The other side is exemplified by Koro Wetere’s triumph in 1975 in creating the Waitangi Tribunal. These two stories – struggle via protest and gradual legislative change – were deeply intertwined in Labour’s grip on the Māori seats until 2003. Then, in one grand racist gesture, Labour proved itself a colonial government by taking the last Māori land, the foreshore and seabed, by statute.
Māori voters have not forgotten the deep betrayal of that removal of their property rights. Hence the close races tonight for those who truly inherit the mantle of the Māori party’s founders, such as Waititi and Debbie Ngarewa-Packer.
John Tamihere’s close run in Tāmaki Makaurau is more just politics, Auckland style, as usual. He may be wondering why he did not go with ACT, which has brought in interesting new Māori talent.
Lindsey Te Ata o Tu MacDonald is a Senior Lecturer in Politics at the University of Canterbury.
What happened to the ‘shy Tories’?
Two aspects are interesting in this post-mixed-member proportional history-making election. The first is that Labour has made significant gains in the regions. It is now not solely a party of the cities – it looks to have claimed seats that have long been forgotten as bellwethers (Hamilton East and West), as well as those provincial hubs in Taranaki, Canterbury, Hawkes Bay and Northland.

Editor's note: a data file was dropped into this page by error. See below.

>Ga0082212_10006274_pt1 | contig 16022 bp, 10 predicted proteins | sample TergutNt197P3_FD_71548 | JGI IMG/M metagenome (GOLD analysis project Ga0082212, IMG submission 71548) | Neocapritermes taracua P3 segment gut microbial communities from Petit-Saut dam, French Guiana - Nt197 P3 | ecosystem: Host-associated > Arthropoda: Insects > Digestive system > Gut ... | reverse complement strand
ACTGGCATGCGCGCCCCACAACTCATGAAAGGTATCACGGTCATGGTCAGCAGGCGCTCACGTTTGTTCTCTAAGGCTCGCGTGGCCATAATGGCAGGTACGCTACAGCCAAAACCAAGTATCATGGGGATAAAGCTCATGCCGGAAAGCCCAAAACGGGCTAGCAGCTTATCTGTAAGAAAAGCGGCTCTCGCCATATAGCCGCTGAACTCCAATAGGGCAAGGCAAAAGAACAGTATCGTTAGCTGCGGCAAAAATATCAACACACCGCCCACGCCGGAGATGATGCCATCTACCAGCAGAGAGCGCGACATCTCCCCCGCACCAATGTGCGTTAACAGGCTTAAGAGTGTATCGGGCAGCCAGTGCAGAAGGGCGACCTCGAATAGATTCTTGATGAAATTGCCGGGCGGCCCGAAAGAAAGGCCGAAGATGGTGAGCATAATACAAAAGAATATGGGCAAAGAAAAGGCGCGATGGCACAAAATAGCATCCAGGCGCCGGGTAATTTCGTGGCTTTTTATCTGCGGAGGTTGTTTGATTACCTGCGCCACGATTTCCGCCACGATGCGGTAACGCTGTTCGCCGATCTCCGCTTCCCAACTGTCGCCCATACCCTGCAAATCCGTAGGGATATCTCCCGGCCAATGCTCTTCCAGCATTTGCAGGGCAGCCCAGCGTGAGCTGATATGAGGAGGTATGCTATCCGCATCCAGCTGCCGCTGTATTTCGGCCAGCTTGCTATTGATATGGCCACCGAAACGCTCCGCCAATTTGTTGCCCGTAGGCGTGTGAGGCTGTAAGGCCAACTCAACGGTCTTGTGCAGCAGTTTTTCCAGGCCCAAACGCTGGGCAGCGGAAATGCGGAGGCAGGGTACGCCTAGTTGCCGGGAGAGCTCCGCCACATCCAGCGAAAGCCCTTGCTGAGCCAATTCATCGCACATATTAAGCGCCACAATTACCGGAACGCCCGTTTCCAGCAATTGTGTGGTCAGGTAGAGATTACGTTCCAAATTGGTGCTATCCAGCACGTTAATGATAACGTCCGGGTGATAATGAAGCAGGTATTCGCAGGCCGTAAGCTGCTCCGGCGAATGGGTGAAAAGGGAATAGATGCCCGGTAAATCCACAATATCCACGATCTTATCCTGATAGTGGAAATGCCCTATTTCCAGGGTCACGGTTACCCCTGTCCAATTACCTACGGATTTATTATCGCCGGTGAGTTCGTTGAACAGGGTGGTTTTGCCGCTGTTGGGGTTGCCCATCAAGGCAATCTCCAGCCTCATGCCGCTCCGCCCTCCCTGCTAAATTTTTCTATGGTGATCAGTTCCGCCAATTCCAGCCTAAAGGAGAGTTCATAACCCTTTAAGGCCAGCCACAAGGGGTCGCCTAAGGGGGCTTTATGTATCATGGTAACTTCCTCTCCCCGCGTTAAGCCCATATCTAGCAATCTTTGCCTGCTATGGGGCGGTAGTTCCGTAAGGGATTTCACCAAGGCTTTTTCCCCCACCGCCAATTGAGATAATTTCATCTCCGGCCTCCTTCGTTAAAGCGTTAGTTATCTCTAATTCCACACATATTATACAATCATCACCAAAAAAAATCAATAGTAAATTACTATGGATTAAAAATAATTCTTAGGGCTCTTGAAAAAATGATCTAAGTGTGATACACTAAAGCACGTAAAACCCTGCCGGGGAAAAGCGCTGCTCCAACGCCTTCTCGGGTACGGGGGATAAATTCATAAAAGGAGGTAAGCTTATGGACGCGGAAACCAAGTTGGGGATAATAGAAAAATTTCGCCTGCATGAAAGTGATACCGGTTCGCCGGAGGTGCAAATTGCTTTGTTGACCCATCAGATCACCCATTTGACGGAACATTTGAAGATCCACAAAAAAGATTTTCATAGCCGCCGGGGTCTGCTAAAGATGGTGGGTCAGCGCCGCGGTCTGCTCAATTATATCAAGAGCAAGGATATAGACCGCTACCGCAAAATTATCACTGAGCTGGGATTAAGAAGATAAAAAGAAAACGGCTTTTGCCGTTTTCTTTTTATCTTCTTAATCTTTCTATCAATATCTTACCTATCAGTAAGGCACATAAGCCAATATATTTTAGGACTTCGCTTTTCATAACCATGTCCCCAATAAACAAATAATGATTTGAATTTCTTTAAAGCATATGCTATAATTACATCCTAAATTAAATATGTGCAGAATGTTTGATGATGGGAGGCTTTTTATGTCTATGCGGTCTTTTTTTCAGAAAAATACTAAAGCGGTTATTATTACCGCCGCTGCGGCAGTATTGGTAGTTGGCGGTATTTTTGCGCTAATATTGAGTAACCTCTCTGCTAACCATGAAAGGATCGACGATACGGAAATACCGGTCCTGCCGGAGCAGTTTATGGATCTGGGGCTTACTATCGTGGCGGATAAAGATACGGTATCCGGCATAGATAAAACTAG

This suggests that while New Zealand First had been gifted the Provincial Growth Fund to deliver regional economic growth to the regions, it was Labour that reaped the rewards of this largesse.
While Covid-19 is definitely part of the reason for Labour’s success, the support is likely to have come from across the political spectrum, bringing its own challenges.
This leads to the second interesting point. Judith Collins reportedly did not share internal polling with her caucus, but public polls suggested National support was in the 30% region. Collins argued the result would be higher, that there were shy Tories who would turn out for National.
In fact, this result suggests it was “shy lefties” the polls had failed to capture. And it appears undecided voters decided National was not for them this time.
Jennifer Curtin is a Professor of Politics and Policy at the University of Auckland.